At Detroit Airport, Canadian-Minister asked to remove turban

At Detroit Airport, Canadian-Minister asked to remove turban

At Detroit Airport, Canadian-Minister asked to remove turban

In April previous year, the cabinet minister, a devout Sikh, was heading home to Canada from Detroit, when he was stopped by the airport security and asked to remove his turban.

In 2007, the U.S. Transportation and Security Administration revised its screening process for people who travel with headwear, such as turbans.

In an interview Thursday, Canada's Foreign Affairs Minister Chrystia Freeland said "Canada's perspective" was expressed to the US government.

Bains was flying back to Canada after a meeting in April 2017 with Michigan Governor Rick Snyder and Ohio Lieutenant Governor Mary Taylor when the incident took place.

While he was eventually allowed to board once he presented a diplomatic passport, he says it should not have mattered that he was a cabinet minister.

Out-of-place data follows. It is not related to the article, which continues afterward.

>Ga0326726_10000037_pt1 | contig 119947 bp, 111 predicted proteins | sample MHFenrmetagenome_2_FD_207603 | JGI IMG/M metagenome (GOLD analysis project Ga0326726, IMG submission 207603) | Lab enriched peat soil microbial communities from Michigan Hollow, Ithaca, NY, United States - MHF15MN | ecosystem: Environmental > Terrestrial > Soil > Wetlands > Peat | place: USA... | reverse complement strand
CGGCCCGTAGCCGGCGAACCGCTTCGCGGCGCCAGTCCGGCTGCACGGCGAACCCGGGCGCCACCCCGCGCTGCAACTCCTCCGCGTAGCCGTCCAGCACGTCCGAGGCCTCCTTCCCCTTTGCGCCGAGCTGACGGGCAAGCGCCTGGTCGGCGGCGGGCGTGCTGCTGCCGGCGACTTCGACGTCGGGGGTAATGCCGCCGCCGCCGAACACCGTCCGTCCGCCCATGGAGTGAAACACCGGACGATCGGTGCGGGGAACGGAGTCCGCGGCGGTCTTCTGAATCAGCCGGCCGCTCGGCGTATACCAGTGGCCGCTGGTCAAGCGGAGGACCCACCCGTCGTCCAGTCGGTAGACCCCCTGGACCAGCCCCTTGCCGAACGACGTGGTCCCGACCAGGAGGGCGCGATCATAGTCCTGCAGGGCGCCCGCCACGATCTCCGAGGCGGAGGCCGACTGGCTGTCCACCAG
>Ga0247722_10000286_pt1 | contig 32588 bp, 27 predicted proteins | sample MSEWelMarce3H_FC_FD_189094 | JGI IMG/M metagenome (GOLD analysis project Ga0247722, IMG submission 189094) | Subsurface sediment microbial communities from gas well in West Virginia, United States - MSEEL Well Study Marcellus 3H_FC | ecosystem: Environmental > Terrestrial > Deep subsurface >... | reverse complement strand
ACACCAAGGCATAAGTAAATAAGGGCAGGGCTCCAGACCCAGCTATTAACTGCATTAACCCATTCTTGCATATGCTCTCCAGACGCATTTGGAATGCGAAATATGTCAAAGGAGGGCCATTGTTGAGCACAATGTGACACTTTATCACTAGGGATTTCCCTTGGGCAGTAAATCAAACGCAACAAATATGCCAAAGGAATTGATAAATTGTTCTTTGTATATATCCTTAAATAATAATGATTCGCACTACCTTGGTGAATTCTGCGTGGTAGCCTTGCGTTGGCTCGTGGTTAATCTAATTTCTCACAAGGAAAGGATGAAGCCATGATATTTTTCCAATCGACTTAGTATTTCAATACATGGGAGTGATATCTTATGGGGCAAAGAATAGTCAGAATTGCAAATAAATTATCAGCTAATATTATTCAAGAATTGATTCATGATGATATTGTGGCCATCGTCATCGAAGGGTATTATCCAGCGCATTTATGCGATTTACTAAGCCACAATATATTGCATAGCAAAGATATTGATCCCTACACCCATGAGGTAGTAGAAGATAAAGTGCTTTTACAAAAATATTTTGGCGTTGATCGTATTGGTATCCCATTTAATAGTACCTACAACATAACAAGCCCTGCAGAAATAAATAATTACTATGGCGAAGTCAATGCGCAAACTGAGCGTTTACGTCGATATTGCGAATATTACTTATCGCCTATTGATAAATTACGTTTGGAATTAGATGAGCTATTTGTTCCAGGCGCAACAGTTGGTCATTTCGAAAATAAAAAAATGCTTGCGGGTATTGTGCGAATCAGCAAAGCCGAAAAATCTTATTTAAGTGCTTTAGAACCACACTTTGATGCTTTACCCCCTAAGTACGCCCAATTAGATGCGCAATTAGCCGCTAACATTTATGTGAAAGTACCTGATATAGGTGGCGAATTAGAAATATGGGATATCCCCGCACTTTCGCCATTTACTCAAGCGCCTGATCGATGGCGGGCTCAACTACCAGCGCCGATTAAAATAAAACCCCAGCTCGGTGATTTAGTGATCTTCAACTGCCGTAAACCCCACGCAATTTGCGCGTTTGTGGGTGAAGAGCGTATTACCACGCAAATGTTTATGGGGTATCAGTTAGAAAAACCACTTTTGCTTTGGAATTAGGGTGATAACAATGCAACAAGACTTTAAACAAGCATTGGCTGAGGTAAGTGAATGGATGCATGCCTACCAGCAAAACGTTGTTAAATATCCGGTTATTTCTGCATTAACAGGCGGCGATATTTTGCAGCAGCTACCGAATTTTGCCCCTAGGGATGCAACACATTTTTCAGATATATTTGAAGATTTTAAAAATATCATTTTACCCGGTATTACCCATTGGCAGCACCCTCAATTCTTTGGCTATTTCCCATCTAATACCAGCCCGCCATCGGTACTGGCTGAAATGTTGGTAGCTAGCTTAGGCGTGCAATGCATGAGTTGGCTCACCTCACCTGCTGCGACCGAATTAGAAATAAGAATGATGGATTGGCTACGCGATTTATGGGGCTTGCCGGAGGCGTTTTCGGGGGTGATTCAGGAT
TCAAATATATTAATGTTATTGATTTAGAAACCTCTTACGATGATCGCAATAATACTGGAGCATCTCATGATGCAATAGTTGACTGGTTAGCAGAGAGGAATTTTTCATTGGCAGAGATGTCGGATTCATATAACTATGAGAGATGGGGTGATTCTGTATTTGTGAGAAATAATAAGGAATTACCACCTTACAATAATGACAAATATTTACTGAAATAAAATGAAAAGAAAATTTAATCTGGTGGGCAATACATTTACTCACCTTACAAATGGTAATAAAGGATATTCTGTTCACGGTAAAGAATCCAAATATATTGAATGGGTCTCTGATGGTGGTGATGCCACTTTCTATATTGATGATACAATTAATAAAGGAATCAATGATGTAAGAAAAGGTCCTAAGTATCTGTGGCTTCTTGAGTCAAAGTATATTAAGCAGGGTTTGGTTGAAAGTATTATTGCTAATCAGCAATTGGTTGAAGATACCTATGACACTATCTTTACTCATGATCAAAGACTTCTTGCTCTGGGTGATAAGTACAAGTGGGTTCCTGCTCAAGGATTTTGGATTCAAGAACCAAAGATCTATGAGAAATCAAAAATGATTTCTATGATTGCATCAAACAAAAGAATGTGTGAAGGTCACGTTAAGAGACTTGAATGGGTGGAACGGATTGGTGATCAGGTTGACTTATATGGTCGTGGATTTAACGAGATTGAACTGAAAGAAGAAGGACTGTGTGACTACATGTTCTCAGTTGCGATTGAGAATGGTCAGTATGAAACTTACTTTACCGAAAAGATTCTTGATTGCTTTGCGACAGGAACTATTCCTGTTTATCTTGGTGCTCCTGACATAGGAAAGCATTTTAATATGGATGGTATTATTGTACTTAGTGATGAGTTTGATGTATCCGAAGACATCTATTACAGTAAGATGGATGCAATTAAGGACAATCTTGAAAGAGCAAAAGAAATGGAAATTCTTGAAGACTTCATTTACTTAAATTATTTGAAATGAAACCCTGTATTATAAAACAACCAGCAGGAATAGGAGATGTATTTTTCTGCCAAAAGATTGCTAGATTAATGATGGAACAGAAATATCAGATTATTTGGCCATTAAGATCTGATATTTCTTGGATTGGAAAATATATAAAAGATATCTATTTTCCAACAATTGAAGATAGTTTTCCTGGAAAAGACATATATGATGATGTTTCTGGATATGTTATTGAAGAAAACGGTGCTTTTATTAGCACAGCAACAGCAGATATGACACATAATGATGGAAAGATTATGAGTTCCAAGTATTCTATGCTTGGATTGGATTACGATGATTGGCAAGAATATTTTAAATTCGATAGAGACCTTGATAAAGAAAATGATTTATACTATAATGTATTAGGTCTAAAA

He said the agent asked for his name and ID, and it was then that he showed his diplomatic passport. United States authorities also ordered Detroit airport security staff to undergo further training.

"He told me to take off my turban".

"Ultimately, from my point of view, this is about the fact that discrimination really knows no borders", Bains said Thursday in a phone interview from Toronto.

"As a Sikh, wearing the turban is considered one of the most dutiful acts for a person of the faith and I am proud to represent my community". But upon learning of my diplomatic status, they told me that everything is fine.

"They would never ask me to remove my clothes", he said. "That's not a satisfactory response", Bains was quoted as saying by Guardian.

In a statement, a spokesperson for the TSA said that they "determined that the officer conducting the screening did not follow standard operating procedures", adding that people wearing head coverings may be subject to additional security measures to ensure they are not carrying concealed weapons.

"I've actually had it in Canada", Sajjan said, noting that it's not an issue exclusive to the USA and that he's gone through the US system smoothly. The officer has been given additional training.

"We regret the screening experience did not meet the expectations of Bains", US Transportation Security Authority spokeswoman Michelle Negron told the BBC. He said passengers who are unwilling to remove headwear for religious, medical or other reasons should expect to undergo additional screenings, which may include officer-conducted or self-conducted pat-downs.

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